Proposed genetic classification of the “benign” familial neonatal and infantile epilepsies
Version of Record online: 11 MAR 2011
© 2011 International League Against Epilepsy
Volume 52, Issue 3, pages 649–650, March 2011
How to Cite
Mulley, J. C., Heron, S. E. and Dibbens, L. M. (2011), Proposed genetic classification of the “benign” familial neonatal and infantile epilepsies. Epilepsia, 52: 649–650. doi: 10.1111/j.1528-1167.2010.02953.x
- Issue online: 11 MAR 2011
- Version of Record online: 11 MAR 2011
The revised International League Against Epilepsy (ILAE) classification and terminology (Berg et al., 2010) acknowledges that the classification of epilepsy has historically rested on “astute observations and expert opinions,” and that in the future “advances being made in basic and clinical neurosciences” need to be incorporated. Benign familial neonatal epilepsy (BFNE) (Rett & Teubel, 1964), benign familial neonatal infantile epilepsy (BFNIE) (Kaplan & Lacey, 1983; Heron et al., 2002), and benign familial infantile epilepsy (BFIE) (Vigevano et al., 1992) are three clinical entities. Berg et al. (2010) recommended that BFNS (BFNC in earlier days) be renamed benign familial neonatal epilepsy (BFNE), that BFNIS be renamed benign familial neonatal infantile epilepsy (BFNIE), and that BFIS (BFIC in earlier days) be renamed benign familial infantile epilepsy (BFIE). Henceforth, in this discussion BFNS, BFNIS, and BFIS will be referred to as BFNE, BFNIE, and BFIE, respectively, distinguished by ascending average ages of seizure onset (mean age at onset of 2–3 days; 11 weeks; and 6 months, respectively) but with overlapping distributions of seizure age at onset (1 day to 6 months; 3 days to 6 months; and 2–20 months, respectively) (Berkovic et al., 2004; Herlenius et al., 2007). These overlapping phenotypic ranges are subject to expansion as additional patients with “atypical” BFNE and BFIE are delineated on the basis of confirmed mutations in known genes. When relying for classification on clinical features alone, the phenotypic overlap between patients blur the boundaries between these syndromes—despite unambiguous syndrome demarcation provided by different average age of seizure onsets determined from families that have been validated molecularly.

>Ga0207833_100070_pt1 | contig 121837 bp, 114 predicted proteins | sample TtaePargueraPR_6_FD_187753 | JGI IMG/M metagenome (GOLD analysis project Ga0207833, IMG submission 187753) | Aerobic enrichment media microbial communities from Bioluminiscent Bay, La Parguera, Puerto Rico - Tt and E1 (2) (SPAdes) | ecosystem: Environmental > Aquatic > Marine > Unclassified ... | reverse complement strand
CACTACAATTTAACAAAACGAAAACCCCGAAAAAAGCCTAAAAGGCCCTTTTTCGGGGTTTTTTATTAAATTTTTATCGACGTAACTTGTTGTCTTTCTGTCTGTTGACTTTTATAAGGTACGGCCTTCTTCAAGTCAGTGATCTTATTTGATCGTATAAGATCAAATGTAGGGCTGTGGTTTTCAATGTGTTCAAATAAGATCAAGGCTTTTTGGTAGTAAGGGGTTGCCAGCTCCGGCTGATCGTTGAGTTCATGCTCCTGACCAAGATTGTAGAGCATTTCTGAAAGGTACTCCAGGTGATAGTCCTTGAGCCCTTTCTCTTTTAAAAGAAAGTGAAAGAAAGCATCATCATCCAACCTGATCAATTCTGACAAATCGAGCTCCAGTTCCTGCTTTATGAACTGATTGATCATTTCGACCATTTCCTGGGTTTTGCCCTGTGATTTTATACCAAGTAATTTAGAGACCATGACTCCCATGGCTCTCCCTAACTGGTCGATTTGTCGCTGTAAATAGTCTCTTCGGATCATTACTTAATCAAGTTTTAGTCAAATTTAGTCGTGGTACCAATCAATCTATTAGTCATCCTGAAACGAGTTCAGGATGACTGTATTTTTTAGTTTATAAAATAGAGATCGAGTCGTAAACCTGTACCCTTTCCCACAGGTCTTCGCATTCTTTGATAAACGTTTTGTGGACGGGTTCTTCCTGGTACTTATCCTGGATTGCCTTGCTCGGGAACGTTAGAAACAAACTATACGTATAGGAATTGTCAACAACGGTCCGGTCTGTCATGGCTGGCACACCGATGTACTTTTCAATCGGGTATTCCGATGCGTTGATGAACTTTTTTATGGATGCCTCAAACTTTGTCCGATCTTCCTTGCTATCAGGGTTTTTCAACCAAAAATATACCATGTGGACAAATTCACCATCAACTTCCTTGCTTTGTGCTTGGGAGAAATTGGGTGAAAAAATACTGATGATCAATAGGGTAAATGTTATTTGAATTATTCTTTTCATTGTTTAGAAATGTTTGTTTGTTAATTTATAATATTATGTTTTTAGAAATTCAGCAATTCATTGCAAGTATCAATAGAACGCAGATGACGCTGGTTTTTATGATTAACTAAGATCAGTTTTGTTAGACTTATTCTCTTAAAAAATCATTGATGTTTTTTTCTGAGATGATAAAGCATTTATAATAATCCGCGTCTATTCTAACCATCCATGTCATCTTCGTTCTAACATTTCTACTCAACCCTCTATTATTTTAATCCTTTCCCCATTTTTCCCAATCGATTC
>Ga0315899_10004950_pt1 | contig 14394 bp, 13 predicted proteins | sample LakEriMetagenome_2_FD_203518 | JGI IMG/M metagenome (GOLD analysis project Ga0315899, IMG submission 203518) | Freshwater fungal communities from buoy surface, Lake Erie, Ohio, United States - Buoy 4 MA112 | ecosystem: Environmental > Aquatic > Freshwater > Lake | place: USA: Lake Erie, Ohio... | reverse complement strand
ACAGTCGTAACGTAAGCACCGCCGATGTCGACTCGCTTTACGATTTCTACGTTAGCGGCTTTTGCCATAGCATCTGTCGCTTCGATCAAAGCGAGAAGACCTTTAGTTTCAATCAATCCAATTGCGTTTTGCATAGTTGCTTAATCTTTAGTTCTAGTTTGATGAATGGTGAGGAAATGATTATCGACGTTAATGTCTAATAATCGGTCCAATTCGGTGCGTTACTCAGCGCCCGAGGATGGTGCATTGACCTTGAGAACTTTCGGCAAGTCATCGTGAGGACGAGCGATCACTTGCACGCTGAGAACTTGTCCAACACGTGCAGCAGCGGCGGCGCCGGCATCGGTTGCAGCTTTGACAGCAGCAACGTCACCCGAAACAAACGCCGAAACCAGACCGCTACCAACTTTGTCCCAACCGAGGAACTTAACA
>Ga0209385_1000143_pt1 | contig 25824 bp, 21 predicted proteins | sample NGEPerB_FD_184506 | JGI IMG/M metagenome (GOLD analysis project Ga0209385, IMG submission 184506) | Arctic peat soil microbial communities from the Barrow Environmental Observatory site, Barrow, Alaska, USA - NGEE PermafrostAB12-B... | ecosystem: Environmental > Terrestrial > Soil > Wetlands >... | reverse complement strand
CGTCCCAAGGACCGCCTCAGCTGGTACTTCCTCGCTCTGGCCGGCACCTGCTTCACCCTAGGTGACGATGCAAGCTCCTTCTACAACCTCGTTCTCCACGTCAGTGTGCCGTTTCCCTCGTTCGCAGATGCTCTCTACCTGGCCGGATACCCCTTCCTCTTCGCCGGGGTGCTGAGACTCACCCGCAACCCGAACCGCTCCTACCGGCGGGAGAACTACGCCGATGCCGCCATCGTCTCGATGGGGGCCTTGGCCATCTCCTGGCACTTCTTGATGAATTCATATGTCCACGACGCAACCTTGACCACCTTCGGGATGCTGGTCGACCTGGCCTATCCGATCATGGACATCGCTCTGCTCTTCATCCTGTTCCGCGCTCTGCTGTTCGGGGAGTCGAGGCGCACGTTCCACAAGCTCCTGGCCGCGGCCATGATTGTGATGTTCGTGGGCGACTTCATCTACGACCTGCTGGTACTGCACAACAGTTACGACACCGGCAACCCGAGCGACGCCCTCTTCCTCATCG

A molecular-based classification provides the framework for assessing the extended range of phenotypic variations associated with each syndrome, leading to a more complete clinical picture for these disorders and the prospect of exactness into the diagnosis of these syndromes. The overlapping ages at onset for the BFNE–BFNIE–BFIE cluster make it clear that objective classification for many of the presenting cases cannot be achieved through clinical evaluation alone. Accuracy without the application of genetic testing may be achieved, but only for large families with many affected individuals. Affected family members in mutation-positive families can be skewed in their clinical manifestations, providing biased clinical data. Isolated cases and small families may display only a small sample of the potential clinical variability associated with a given mutation and so provide misleading impressions. Moreover, different mutations in the same gene can vary in expressivity between families due to the position of the mutation affecting different functional domains of the protein. Even the identical mutation segregating in the same family or across different families can vary in phenotypic expressivity due to the effects of unidentified modifier loci. Total objectivity in clinical diagnosis can be achieved only by detection of mutations in the known genes: KCNQ2 and KCNQ3 for BFNE and SCN2A for BFNIE. There are as yet no known genes identified for BFIE. Observational assessment is entirely appropriate where the features observed can relate to only one recognized syndrome. When the observations can apply to more than one syndrome, then differential diagnosis is needed and clinical observation will direct the molecular laboratory to the most appropriate genetic testing regimen to minimize the time and expense for detection of the pathogenic mutation. Currently, sequencing of either the potassium channel subunit genes KCNQ2 and KCNQ3 and/or the sodium channel gene SCN2A provides clear molecular discrimination. Directed testing for separating the neonatal and the infantile epilepsies will be extended once the genes for what is currently referred to as BFIE are identified.